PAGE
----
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Wyoming is a state in the Mountain region of the United States.

Wyoming Rule[edit | edit source]

Wikipedia has an article on:

The "Wyoming Rule" is a proposal to increase the size (see w:United States congressional apportionment) of the United States House of Representatives so that the standard representative-to-population ratio would be that of the smallest state, which is currently Wyoming.[1][2][3] Under Article One of the United States Constitution (see w:Article One of the United States Constitution), each state is guaranteed at least one representative. If the disparity between the population of the most and least populous states continues to grow, the disproportionality of the U.S. House of Representatives will continue to increase unless the body, whose size has been fixed at 435 since 1929 (except for a brief period from 1959 to 1963), is expanded.

A total of 547 seats would have been required to implement the Wyoming Rule based on the 2010 United States Census results (see w:2010 United States Census ) . However, the decade leading up to the 2020 United States Census saw Wyoming's population increase at a lower rate than that of the rest of the United States; as a result, the required House size to implement the Wyoming Rule will increase to 573. Under the Wyoming Rule, California would gain the most seats with seventeen more members than it will have after the next reapportionment.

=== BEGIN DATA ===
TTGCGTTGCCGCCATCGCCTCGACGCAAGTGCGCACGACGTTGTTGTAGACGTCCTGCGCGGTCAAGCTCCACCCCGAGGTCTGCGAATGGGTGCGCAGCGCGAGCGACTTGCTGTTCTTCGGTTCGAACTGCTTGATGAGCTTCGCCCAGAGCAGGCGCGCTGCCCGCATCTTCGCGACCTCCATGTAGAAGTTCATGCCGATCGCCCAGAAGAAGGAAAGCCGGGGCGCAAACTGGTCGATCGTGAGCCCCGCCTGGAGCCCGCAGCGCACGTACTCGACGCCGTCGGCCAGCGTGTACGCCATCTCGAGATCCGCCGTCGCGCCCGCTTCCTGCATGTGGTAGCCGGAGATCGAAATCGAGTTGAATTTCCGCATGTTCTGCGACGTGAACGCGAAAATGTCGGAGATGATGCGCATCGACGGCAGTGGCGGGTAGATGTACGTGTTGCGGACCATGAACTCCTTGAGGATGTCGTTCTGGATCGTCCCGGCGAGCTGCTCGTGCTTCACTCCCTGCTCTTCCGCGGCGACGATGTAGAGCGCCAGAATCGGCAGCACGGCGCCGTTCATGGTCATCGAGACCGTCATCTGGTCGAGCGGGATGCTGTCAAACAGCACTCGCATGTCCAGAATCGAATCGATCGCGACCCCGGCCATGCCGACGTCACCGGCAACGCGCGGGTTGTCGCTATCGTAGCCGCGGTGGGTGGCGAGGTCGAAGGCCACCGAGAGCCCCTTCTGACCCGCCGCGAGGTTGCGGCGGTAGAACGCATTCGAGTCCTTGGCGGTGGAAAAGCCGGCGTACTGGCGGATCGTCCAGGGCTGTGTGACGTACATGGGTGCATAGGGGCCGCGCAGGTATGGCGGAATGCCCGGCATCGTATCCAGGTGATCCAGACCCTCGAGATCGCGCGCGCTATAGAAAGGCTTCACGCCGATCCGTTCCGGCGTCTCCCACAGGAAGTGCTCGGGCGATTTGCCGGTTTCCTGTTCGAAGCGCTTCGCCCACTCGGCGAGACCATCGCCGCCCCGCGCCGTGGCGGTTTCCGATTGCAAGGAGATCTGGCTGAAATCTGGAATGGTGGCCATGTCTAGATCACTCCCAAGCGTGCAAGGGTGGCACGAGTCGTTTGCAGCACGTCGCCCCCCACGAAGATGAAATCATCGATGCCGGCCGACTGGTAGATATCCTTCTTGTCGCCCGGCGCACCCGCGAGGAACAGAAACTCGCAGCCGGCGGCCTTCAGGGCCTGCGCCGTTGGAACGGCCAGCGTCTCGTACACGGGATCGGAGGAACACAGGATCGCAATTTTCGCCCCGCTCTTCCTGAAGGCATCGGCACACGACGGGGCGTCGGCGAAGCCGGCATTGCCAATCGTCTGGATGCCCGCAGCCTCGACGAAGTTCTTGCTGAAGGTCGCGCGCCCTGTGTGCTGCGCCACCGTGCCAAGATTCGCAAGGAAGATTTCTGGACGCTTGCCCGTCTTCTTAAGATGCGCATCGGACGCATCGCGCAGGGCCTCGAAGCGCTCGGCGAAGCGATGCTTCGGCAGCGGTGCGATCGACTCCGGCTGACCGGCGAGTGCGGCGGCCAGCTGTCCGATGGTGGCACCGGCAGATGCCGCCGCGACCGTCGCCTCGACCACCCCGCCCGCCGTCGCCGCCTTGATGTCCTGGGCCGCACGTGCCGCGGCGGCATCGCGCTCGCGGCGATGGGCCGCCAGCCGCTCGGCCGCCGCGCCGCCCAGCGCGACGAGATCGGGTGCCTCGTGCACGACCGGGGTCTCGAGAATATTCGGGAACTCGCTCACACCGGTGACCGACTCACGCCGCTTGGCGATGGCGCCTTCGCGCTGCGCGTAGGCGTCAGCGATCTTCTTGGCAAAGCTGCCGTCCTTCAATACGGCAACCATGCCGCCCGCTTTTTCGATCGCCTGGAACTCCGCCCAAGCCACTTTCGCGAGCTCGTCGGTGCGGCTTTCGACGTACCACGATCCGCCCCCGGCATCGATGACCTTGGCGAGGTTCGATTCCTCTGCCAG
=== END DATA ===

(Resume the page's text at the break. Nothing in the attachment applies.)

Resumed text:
While expanding the House would reduce some disparities in district size, it would not necessarily result in the smallest and largest districts being proportionally closer. After the 1990 United States Census and with a House size of 435, the largest district (Montana's at-large congressional district) had 799,065 residents, 76.2% larger than the smallest district (Wyoming's at-large congressional district) with 453,588 residents. The Wyoming Rule would have given a House size of 545 in 1990 if the former method of seat apportionment had been used. With that size, the largest district (North Dakota's at-large congressional district) would have had 638,800 residents, 91.8% larger than the smallest districts (Delaware's two districts) at approximately 333,084 residents each, due to Delaware (see Delaware's at-large congressional district) having enough population to be split in two but North Dakota falling just on the other side of the threshold.

Advocacy[edit | edit source]

main article: Advocacy/United States/Mountain#Wyoming
  1. Taylor, Steven L. (December 14, 2010). "Representation in the House: The Wyoming Rule". Outside the Beltway.
  2. Shugart, Matthew Søberg (July 1, 2014). "Economix: Expand the US House". Fruits and Votes.
  3. "Increase the size of the House via the 'Wyoming Rule'". 2005-01-25.